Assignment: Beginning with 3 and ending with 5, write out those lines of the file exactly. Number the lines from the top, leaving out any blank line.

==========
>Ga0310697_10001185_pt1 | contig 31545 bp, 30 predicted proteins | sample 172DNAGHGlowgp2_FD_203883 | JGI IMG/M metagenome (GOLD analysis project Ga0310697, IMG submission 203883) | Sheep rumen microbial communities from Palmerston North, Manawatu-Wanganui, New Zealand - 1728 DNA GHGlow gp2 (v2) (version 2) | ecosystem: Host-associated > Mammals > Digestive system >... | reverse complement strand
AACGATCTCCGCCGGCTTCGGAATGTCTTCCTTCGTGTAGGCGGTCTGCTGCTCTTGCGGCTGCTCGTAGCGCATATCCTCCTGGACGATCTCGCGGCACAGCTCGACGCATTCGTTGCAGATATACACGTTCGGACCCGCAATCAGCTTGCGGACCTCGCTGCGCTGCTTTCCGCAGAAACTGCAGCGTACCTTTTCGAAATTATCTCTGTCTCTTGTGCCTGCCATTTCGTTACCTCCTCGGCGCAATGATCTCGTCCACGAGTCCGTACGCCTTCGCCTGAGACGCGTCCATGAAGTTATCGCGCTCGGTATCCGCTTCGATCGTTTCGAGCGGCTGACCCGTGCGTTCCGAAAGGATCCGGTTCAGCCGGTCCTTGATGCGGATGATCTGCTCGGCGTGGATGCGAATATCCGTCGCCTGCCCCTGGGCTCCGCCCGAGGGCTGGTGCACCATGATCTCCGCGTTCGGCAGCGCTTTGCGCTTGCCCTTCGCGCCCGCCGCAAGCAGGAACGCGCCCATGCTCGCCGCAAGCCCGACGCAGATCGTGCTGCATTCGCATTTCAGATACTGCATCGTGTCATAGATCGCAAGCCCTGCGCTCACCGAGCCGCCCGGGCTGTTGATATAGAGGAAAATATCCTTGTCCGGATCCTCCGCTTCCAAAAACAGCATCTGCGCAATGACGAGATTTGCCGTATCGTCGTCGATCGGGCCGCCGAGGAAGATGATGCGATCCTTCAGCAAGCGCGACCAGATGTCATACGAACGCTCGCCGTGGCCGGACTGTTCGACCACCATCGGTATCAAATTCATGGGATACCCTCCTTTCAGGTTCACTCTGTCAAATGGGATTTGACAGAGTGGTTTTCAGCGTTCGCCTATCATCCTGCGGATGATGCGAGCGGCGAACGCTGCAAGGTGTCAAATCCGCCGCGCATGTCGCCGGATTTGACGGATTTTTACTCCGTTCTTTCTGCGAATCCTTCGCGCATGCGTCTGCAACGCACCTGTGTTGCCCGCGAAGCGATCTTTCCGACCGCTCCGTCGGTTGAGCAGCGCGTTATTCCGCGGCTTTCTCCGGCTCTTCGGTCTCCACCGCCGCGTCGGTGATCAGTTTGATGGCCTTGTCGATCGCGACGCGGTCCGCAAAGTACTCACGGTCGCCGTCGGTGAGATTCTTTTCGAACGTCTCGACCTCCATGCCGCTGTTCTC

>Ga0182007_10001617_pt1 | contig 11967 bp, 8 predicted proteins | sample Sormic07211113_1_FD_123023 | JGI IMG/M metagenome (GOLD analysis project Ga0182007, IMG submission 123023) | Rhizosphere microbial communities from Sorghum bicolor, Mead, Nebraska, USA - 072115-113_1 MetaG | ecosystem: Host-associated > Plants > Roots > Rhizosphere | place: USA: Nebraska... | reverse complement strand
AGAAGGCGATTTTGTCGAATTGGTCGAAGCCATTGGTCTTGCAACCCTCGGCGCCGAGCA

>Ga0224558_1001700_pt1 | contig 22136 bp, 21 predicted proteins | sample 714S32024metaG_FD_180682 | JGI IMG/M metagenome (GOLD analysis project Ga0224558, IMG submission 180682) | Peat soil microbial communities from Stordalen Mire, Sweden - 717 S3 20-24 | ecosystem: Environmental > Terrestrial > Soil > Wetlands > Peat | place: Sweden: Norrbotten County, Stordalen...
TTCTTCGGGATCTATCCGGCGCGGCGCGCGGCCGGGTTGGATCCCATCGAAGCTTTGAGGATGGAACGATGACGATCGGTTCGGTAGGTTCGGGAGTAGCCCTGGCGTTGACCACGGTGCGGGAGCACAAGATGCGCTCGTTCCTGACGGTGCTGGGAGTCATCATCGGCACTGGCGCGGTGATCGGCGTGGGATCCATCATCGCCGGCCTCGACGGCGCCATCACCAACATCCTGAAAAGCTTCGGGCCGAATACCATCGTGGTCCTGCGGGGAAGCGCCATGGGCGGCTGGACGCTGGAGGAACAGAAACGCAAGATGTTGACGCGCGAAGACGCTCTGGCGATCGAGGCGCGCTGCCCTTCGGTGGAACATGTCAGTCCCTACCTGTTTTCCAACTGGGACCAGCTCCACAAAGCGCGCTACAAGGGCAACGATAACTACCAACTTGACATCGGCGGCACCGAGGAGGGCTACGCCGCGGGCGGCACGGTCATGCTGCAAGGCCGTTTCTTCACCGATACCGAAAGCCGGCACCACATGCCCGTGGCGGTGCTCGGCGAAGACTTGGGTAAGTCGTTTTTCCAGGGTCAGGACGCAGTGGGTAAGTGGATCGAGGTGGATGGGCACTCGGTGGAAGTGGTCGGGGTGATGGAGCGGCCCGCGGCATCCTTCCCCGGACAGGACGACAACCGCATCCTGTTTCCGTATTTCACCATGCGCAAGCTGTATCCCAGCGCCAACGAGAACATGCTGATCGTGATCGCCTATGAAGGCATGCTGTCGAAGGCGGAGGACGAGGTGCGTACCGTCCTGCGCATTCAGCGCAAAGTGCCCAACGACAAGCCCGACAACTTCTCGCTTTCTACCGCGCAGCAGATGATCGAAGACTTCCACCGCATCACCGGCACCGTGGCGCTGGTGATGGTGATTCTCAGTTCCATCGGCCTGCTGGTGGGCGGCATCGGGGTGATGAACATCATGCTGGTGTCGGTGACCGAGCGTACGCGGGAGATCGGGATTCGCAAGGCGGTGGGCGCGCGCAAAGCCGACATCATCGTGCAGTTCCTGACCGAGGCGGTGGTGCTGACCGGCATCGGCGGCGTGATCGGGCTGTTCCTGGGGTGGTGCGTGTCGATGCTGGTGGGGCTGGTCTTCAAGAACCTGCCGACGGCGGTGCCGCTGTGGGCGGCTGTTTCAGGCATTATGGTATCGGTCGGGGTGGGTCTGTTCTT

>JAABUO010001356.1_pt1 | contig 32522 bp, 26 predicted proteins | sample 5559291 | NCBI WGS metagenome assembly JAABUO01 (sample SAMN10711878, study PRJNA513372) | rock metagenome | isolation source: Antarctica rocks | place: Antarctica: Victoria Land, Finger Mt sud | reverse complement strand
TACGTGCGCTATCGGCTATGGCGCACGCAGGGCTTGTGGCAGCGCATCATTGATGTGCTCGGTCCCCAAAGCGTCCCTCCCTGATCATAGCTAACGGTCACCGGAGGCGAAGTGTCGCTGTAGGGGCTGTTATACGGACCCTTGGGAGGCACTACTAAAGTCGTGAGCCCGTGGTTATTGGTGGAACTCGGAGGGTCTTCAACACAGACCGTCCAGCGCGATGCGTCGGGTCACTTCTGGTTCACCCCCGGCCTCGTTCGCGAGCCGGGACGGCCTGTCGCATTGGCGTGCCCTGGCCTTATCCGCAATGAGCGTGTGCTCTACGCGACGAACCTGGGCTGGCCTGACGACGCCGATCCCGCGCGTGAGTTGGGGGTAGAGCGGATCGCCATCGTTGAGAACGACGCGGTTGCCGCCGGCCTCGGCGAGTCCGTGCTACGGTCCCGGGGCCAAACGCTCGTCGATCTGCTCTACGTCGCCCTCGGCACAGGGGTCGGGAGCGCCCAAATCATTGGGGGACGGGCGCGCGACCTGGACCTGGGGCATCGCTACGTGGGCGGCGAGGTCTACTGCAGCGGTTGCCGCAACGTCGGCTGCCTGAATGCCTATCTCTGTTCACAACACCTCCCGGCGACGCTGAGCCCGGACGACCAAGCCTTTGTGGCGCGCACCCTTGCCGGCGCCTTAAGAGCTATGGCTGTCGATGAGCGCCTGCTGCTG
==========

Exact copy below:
>Ga0182007_10001617_pt1 | contig 11967 bp, 8 predicted proteins | sample Sormic07211113_1_FD_123023 | JGI IMG/M metagenome (GOLD analysis project Ga0182007, IMG submission 123023) | Rhizosphere microbial communities from Sorghum bicolor, Mead, Nebraska, USA - 072115-113_1 MetaG | ecosystem: Host-associated > Plants > Roots > Rhizosphere | place: USA: Nebraska... | reverse complement strand
AGAAGGCGATTTTGTCGAATTGGTCGAAGCCATTGGTCTTGCAACCCTCGGCGCCGAGCA

>Ga0224558_1001700_pt1 | contig 22136 bp, 21 predicted proteins | sample 714S32024metaG_FD_180682 | JGI IMG/M metagenome (GOLD analysis project Ga0224558, IMG submission 180682) | Peat soil microbial communities from Stordalen Mire, Sweden - 717 S3 20-24 | ecosystem: Environmental > Terrestrial > Soil > Wetlands > Peat | place: Sweden: Norrbotten County, Stordalen...